One of my other collaborators, Nephi, put the infopolitics of data accrual in historical context. Nephi is in her mid-20s, and identifies as a Black and Native American woman. She is currently an undergraduate “non-traditional” student at university, majoring in business administration with a minor in history. Her tinnitus is the complication of her experiences with eating disorders as an adolescent woman trying to “fit in.” “Whites have always tracked my ancestors and relatives somehow,” she described to me in our third meeting. “You don’t get to control my data. I know you get it.” In her final phrase, she referenced a long conversation — approximately two hours — she and I had about the history of Native and African Americans in Oregon and world history. Anthropologists, she had described quite correctly, have long been implicated in the monitoring and tracking of indigenous populations, a practice that lives on today through the Indian Registry and Identification Systems that “legitimate” Native and Aboriginal Americans as sovereign-yet-American. The identificatory system has historically been used to track Native American “subversives,” who were detained with limited-to-no rights under international espionage laws.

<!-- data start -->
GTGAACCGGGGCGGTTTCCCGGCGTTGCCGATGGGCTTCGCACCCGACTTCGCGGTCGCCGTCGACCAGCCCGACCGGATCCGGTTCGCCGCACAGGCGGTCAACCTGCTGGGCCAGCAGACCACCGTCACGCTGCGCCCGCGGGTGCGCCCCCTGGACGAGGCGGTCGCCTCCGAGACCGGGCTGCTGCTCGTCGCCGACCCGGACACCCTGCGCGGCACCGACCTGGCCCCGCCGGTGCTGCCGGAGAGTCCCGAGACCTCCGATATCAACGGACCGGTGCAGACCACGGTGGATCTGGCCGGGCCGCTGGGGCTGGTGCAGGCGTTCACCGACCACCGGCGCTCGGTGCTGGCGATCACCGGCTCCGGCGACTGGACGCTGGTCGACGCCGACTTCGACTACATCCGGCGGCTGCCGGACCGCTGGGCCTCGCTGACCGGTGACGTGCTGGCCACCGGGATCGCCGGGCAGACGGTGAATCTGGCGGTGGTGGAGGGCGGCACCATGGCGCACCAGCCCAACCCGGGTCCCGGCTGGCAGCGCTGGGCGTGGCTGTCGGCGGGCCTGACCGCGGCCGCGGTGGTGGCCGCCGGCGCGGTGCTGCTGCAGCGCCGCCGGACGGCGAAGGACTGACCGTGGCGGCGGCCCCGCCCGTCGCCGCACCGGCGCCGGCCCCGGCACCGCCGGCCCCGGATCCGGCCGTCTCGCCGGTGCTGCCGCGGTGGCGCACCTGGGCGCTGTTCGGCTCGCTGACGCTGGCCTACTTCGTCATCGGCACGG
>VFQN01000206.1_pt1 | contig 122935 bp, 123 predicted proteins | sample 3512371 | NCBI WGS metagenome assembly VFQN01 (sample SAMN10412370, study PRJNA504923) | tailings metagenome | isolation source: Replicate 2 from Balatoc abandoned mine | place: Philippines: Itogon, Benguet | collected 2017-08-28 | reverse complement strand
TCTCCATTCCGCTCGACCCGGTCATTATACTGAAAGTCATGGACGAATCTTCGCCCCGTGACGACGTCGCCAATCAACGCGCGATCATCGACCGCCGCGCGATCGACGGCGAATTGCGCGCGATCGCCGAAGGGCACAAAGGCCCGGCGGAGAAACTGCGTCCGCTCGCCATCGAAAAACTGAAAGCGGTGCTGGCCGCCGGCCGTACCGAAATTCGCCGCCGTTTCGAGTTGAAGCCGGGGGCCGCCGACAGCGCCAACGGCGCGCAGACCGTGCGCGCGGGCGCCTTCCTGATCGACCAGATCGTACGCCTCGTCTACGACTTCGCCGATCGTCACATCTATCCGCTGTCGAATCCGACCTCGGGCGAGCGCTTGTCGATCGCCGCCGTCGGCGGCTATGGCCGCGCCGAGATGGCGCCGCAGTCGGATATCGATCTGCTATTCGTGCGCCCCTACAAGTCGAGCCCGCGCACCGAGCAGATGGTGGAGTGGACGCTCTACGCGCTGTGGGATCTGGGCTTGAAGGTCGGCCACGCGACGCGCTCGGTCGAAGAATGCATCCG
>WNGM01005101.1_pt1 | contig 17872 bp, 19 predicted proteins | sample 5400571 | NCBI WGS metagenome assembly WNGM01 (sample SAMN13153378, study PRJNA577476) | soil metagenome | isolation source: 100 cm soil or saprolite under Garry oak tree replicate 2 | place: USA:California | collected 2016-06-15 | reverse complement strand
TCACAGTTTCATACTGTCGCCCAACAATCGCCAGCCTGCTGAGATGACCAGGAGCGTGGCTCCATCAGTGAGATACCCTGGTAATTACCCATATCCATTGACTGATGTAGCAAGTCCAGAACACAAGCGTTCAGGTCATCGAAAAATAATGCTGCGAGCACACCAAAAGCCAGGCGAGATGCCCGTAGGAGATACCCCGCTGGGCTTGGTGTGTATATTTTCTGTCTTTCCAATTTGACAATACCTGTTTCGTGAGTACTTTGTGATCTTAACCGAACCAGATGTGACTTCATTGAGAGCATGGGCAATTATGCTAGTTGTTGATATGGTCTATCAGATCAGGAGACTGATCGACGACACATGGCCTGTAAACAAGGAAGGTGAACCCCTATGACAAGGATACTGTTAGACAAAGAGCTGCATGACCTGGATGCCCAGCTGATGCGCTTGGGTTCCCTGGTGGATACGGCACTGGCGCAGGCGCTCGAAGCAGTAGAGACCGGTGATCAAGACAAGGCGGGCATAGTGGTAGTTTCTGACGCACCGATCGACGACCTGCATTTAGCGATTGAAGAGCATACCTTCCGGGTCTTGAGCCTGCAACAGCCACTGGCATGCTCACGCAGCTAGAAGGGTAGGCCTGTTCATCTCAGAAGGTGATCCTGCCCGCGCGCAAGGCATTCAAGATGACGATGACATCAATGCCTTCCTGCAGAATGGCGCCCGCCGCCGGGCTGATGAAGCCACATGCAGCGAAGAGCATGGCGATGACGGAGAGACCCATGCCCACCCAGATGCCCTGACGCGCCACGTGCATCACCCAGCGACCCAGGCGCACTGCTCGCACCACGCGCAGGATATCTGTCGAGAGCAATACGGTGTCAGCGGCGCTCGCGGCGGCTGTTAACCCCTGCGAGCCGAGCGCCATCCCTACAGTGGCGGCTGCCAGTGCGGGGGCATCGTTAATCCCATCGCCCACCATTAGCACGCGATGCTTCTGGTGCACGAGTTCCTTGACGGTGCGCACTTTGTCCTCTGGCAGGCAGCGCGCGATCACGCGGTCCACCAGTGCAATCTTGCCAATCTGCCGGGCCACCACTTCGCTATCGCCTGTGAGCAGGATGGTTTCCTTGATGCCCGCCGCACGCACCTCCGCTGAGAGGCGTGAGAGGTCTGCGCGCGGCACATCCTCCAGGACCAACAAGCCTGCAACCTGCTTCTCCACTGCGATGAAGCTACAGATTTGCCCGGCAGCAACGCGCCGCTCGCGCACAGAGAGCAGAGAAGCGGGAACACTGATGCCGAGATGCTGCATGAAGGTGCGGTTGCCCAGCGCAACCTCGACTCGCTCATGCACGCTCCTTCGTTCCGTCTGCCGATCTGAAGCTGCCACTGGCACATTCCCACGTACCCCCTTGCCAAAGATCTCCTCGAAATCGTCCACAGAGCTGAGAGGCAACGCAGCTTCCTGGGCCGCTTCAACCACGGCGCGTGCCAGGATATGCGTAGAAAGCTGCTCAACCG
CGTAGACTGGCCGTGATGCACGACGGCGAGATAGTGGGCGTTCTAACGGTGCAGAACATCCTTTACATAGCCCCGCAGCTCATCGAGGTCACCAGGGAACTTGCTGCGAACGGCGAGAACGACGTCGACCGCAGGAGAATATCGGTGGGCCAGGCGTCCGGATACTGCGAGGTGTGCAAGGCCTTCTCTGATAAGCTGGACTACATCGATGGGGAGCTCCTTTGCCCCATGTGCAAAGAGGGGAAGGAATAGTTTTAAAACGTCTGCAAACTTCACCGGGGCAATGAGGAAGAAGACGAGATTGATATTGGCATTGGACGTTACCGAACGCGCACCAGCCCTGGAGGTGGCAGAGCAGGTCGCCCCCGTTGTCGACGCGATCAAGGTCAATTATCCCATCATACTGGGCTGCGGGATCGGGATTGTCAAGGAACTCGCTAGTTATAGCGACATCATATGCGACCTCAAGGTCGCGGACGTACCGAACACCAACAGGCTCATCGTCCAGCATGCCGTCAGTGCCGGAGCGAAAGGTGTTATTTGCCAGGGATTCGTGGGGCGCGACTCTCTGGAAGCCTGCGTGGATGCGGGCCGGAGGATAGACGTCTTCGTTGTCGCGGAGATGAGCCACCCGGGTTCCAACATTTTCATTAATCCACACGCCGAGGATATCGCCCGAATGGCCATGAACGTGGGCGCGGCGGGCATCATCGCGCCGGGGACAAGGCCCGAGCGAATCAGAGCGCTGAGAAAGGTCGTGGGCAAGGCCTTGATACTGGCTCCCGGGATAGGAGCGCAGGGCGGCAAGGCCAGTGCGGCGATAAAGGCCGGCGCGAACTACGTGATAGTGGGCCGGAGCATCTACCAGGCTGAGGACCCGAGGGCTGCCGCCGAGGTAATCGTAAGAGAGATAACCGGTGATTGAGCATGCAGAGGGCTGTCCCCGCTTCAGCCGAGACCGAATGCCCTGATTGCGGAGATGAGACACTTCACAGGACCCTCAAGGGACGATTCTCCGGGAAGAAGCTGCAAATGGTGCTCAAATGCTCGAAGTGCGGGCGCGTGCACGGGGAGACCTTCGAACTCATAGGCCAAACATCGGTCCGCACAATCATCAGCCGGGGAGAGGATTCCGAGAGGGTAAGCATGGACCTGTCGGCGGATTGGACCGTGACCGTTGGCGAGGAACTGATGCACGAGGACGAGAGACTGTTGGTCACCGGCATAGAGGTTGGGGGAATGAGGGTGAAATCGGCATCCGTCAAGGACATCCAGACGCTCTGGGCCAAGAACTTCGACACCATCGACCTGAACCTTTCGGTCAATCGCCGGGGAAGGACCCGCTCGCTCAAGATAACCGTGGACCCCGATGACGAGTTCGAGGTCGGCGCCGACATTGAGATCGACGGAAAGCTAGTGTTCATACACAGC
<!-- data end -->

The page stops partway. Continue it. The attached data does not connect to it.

In this sense, even without participant observation, Tinn is implicated in anthropology’s history — and present, if we are to think about the U.S. Human Terrains Science and British GCHQ – and haunted by the historical weaponization of information and knowledge in the service of protecting racialized borders. To decolonize design anthropology and the production of Tinn required a mitigating design that is rarely afforded to our research subjects in vanilla, academic ethnography: that is, the possibility of being forgotten, of going unseen for all or certain swaths of time. Tinn, once made into a high fidelity prototype, was uploaded onto some of my collaborators phones directly from my computer. The application did not communicate with anything outside of itself directly — insofar as I could control (carrier-committed phones are notorious for collecting information). The application also recorded researcher use data and personal health data separately; what data was available to me was kept separate from the data they were logging. If the project was successful in any regards, it was with the inclusion of a button that erased all of the researcher data while maintaining users’ personal data. At any time, in any place, my collaborators could delete all of the data that I would upload from their phones every week (at least since the last time I had either uploaded or they had pushed the button). This empowered my collaborators not only to use their apps with less anxiety about being seen and tracked by me, while empowering them to do data collection. That is also why I can only say typically log data three times a day, rather than definitively.